In this article, we explore non-locality in the context of General Psychology. First, we introduce some key historical debates concerning the epistemological and ontological character of non-locality. These debates lead us into a discussion about the issue of measurement in science and its relation to subject and object. This discussion is exemplified through Zeh’s concept of decoherence and Goethe’s theory of light (his Farbenlehre). The overall goal is thus to qualify how a distinction between locality/non-locality can be viewed as a philosophy of science theme which is relevant to General Psychology. Finally, this distinction is illustrated with Mammen’s concept of choice categories and Engelsted’s concepts of interface and interspace, which, ultimately, call attention to an ontological absence that characterizes non-locality. We suggest this ontological absence be further investigated from a semiotic point of view in future research concerning the general psychological nature of non-local phenomena.
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Since the quantum description violates the locality criterion and therefore we cannot be sure that it informs us of any physical feature.
Actually, considering the other half of the famous quote makes this perfectly clear: “I, at any rate, am convinced that God does not throw a dice, nor does God employ methods of telepathy” (Einstein in a letter to Max Born 1924, published by Irene Born 1971).
It is important that the reader be aware that in this section we are not so much concerned with quantum physics as we are concerned with the range of epistemic potentials offered by the legitimacy of operating with non-locality in scientific theories.
Reason will confabulate its experiences if it does not truly presuppose the suppositions of its observations, as Hegel philosophized over 200 years ago (Hegel, 2005, p. 168–205).
By the term “re-framing” we do not suggest that decoherence can explain superposition or entanglement, that is, we do not suggest that decoherence offers an alternative theory to interpretations of the measurement problem. Rather, the concept of decoherence offers a different perspective than that of the measurement problem by focussing on the boundary between quantum and non-quantum effects, instead of portraying the quantum effects as a reality which is somehow disturbed by our peeking.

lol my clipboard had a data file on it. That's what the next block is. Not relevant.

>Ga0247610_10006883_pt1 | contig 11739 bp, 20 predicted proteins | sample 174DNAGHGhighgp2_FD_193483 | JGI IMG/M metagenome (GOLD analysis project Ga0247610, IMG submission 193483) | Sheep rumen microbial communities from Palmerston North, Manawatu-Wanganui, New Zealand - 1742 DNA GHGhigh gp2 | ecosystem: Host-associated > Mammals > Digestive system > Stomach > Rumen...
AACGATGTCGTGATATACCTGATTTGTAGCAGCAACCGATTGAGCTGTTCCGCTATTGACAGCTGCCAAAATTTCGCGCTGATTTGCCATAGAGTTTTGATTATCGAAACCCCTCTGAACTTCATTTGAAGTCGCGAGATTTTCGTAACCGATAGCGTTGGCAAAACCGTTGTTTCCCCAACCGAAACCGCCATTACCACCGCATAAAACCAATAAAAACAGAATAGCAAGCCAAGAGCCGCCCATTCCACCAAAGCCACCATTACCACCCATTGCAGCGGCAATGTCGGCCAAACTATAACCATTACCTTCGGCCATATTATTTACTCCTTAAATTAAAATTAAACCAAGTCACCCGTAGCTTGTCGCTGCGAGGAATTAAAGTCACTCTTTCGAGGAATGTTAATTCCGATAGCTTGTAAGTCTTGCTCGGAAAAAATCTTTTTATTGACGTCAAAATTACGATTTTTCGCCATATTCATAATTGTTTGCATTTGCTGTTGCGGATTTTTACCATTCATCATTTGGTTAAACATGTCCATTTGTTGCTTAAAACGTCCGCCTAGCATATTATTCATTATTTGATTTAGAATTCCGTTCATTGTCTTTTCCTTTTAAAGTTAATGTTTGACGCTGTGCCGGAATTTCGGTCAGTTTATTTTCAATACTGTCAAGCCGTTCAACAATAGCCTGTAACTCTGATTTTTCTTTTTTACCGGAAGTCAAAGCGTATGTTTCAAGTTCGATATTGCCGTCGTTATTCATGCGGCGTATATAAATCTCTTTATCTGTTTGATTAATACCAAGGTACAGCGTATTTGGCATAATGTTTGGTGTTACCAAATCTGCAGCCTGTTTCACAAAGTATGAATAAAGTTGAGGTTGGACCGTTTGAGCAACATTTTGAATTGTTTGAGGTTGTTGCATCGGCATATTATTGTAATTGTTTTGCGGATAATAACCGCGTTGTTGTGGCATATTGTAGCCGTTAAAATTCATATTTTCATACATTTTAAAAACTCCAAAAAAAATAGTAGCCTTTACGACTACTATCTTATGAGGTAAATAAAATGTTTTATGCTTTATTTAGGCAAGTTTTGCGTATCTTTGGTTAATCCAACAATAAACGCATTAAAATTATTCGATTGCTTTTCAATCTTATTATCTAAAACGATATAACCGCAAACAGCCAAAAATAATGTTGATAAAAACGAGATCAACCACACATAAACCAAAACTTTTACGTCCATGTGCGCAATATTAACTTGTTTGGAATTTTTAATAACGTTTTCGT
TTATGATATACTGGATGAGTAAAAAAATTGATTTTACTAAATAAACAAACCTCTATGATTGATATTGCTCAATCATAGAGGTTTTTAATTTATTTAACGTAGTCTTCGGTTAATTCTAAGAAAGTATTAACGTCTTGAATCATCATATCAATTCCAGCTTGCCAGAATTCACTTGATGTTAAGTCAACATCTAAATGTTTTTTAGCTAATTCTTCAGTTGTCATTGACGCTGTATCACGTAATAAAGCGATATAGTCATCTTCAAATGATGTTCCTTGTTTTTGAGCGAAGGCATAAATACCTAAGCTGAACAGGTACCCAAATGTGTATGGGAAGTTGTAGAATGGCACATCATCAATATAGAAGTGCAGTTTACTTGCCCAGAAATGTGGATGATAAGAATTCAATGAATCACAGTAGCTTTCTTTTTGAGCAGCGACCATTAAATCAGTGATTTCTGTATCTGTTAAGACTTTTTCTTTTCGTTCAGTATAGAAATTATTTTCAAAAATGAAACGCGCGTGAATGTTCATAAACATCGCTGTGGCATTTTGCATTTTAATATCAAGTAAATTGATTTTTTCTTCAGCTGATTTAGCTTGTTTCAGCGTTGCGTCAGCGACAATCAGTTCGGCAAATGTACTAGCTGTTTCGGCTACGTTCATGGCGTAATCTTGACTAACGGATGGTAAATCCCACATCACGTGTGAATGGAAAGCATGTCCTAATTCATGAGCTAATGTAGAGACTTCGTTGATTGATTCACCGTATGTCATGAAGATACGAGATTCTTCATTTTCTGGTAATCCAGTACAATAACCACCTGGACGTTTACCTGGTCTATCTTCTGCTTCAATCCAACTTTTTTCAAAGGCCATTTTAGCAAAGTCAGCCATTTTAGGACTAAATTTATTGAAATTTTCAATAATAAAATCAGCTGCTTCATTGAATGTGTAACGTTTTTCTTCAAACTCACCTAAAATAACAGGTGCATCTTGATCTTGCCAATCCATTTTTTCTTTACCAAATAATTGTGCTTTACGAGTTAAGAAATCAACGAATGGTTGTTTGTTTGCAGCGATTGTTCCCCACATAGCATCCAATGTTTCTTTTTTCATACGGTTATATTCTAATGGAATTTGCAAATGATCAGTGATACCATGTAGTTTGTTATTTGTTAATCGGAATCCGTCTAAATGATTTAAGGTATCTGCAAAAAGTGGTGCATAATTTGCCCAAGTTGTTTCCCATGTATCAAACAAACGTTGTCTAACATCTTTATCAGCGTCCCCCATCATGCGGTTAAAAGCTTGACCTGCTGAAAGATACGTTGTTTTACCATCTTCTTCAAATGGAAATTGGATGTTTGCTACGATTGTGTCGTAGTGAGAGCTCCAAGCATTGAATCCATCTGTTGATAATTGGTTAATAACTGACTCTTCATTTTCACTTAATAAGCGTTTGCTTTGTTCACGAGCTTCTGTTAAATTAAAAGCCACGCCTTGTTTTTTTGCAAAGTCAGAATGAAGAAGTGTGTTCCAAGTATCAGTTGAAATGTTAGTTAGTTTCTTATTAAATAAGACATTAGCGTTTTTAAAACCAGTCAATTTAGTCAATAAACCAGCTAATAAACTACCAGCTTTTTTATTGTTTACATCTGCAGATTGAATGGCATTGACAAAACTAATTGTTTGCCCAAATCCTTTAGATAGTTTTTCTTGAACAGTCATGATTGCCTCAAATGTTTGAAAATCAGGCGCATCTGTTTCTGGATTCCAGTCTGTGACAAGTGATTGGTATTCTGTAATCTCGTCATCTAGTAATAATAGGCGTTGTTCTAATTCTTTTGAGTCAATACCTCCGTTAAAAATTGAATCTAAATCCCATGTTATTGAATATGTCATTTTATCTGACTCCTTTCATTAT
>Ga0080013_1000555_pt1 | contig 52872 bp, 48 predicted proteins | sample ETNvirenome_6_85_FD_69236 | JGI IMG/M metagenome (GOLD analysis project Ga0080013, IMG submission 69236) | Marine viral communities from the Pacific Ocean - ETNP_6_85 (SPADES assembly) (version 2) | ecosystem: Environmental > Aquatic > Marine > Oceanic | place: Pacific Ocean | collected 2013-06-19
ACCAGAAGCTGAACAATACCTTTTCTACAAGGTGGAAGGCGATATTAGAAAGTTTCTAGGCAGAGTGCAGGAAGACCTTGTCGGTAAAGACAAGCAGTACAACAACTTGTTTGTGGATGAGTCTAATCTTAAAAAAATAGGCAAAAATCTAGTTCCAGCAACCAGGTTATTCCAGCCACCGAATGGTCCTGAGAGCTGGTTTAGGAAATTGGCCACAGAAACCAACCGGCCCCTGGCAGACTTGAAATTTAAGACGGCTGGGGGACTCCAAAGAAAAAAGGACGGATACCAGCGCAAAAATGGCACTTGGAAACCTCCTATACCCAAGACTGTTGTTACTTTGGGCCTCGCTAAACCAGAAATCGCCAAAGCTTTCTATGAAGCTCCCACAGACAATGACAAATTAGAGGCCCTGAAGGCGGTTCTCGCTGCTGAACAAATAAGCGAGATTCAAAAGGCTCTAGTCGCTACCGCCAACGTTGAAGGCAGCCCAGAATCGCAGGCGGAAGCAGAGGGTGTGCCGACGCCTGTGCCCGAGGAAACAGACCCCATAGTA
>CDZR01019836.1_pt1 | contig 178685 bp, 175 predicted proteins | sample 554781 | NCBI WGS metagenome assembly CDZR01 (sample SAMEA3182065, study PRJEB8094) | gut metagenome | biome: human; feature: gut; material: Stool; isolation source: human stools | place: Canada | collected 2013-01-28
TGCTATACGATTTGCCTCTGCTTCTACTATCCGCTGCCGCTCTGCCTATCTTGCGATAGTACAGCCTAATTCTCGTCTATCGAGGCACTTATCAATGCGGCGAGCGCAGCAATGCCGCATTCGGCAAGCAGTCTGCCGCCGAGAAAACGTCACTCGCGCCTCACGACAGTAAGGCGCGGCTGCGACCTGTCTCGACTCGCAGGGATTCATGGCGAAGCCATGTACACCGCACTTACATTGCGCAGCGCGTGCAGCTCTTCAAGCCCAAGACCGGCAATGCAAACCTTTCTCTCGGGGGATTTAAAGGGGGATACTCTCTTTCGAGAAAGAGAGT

This is a critique which has been furthered by the father of modern phenomenology Edmund Husserl (1859–1938). Husserl claimed that the dualism between world and perception leads to a naturalistic attitude, whereby phenomena are treated as obvious and objective happenings in the world, which then secondarily strikes perception, like an impulse appearing on a radar-screen (see Moran, 2008 for a walkthrough of Husserl's critique of naturalism).
Giving primacy to the subjective experience blocks the road to scientifically analysing how something emerges—thus, in Goethe’s theory, the emergence of the subjective perception that results from the light-dark boundaries, intensities, and hues that gives way to colour, remains philosophical and is somewhat mysteriously contained in what he terms Polarität (polarity), a phenomenological set of principles that help us form an immediate and direct perception of the world (such as yellow-blue, light-dark, repulsion-attraction, and God-world).
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Ebbesen, D.K., Olsen, J. Exploring Non-locality in Psychology. Hu Arenas (2021). https://doi.org/10.1007/s42087-021-00189-z
- General psychology
- Quantum Theory
- Philosophy of Science